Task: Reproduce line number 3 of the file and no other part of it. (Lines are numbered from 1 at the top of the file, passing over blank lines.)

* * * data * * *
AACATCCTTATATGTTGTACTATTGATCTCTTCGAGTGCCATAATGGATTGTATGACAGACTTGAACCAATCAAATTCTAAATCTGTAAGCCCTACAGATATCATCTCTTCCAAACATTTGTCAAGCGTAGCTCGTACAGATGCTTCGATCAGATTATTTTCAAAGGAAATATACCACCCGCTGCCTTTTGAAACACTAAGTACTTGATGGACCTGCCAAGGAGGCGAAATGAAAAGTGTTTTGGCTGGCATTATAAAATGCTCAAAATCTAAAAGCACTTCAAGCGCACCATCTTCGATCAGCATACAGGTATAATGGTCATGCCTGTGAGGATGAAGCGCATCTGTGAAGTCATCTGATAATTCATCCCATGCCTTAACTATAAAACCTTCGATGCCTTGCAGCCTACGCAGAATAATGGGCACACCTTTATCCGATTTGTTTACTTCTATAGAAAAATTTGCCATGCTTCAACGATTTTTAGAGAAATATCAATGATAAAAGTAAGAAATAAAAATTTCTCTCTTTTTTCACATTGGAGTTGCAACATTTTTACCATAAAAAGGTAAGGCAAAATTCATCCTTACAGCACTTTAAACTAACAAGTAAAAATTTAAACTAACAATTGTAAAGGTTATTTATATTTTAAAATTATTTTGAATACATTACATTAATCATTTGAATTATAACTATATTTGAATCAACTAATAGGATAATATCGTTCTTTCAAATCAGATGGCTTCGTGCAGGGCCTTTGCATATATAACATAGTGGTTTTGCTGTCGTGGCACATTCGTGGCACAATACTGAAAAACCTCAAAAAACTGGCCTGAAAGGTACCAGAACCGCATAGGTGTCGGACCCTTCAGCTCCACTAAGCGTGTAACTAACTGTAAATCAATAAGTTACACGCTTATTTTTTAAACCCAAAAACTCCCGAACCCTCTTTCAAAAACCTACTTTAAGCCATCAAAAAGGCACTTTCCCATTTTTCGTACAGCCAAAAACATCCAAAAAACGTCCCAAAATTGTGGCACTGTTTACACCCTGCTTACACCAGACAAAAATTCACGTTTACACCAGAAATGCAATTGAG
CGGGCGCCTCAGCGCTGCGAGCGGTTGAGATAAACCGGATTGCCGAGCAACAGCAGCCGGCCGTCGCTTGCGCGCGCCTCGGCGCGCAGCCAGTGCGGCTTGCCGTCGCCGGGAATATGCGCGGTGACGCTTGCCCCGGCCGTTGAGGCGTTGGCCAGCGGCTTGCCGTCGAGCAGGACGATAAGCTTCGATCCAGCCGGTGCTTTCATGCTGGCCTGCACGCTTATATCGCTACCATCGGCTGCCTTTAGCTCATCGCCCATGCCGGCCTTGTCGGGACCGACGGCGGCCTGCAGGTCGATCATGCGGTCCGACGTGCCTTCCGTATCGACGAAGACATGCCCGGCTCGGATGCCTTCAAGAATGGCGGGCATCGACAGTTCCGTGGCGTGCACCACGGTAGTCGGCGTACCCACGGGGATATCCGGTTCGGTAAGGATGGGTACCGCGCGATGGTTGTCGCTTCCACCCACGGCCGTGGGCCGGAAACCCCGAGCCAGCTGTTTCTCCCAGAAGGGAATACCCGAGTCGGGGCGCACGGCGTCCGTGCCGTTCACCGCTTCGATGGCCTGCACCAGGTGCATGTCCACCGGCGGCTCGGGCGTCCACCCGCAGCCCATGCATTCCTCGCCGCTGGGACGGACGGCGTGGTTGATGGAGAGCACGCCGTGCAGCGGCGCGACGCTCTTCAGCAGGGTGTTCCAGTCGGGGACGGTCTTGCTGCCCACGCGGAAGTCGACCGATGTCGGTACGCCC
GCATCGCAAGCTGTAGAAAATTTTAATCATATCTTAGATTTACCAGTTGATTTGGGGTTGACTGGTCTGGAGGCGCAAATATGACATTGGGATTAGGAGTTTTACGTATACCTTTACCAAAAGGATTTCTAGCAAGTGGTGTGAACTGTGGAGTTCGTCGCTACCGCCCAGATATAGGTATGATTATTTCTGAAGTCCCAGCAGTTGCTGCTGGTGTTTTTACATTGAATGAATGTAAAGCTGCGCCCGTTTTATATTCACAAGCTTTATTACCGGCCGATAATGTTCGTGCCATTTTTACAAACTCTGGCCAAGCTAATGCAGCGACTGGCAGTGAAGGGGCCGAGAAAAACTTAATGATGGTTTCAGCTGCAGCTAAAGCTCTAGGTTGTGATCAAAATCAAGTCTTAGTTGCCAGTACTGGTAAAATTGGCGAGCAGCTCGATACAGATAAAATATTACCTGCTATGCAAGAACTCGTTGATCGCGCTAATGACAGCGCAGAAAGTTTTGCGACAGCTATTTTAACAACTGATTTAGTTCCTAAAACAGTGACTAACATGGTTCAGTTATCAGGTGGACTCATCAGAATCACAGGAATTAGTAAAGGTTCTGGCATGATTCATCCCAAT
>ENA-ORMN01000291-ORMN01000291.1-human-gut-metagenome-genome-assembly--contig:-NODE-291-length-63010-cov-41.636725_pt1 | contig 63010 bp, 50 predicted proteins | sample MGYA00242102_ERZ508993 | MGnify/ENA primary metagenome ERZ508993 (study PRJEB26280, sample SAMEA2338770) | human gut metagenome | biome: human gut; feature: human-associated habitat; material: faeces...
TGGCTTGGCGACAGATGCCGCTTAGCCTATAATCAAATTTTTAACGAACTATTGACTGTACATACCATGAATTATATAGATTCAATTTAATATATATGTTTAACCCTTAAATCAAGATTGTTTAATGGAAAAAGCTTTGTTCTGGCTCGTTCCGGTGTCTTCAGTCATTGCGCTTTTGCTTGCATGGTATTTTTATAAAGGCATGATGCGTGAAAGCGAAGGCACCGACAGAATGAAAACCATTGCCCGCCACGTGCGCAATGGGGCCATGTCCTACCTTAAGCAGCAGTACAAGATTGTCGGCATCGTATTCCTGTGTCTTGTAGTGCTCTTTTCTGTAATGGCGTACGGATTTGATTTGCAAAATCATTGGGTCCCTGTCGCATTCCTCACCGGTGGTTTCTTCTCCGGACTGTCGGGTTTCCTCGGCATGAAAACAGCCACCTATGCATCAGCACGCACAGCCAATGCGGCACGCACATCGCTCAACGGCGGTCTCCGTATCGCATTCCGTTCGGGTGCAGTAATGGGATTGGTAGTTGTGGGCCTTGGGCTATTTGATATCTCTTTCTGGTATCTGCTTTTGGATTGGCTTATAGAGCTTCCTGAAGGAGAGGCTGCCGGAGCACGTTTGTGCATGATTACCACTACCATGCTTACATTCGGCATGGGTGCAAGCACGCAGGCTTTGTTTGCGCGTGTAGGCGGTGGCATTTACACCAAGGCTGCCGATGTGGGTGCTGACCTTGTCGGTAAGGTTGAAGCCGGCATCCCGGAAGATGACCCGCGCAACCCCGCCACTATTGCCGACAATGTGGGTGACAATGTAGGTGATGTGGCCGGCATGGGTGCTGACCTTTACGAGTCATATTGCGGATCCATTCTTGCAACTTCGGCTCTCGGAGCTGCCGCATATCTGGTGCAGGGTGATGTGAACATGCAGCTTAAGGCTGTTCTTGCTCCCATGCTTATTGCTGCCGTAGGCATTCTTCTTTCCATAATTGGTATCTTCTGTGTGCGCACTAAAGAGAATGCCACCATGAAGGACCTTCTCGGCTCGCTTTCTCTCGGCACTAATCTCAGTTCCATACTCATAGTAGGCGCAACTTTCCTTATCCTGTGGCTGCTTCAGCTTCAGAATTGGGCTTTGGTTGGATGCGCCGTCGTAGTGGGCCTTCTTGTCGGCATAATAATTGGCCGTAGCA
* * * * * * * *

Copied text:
GCATCGCAAGCTGTAGAAAATTTTAATCATATCTTAGATTTACCAGTTGATTTGGGGTTGACTGGTCTGGAGGCGCAAATATGACATTGGGATTAGGAGTTTTACGTATACCTTTACCAAAAGGATTTCTAGCAAGTGGTGTGAACTGTGGAGTTCGTCGCTACCGCCCAGATATAGGTATGATTATTTCTGAAGTCCCAGCAGTTGCTGCTGGTGTTTTTACATTGAATGAATGTAAAGCTGCGCCCGTTTTATATTCACAAGCTTTATTACCGGCCGATAATGTTCGTGCCATTTTTACAAACTCTGGCCAAGCTAATGCAGCGACTGGCAGTGAAGGGGCCGAGAAAAACTTAATGATGGTTTCAGCTGCAGCTAAAGCTCTAGGTTGTGATCAAAATCAAGTCTTAGTTGCCAGTACTGGTAAAATTGGCGAGCAGCTCGATACAGATAAAATATTACCTGCTATGCAAGAACTCGTTGATCGCGCTAATGACAGCGCAGAAAGTTTTGCGACAGCTATTTTAACAACTGATTTAGTTCCTAAAACAGTGACTAACATGGTTCAGTTATCAGGTGGACTCATCAGAATCACAGGAATTAGTAAAGGTTCTGGCATGATTCATCCCAAT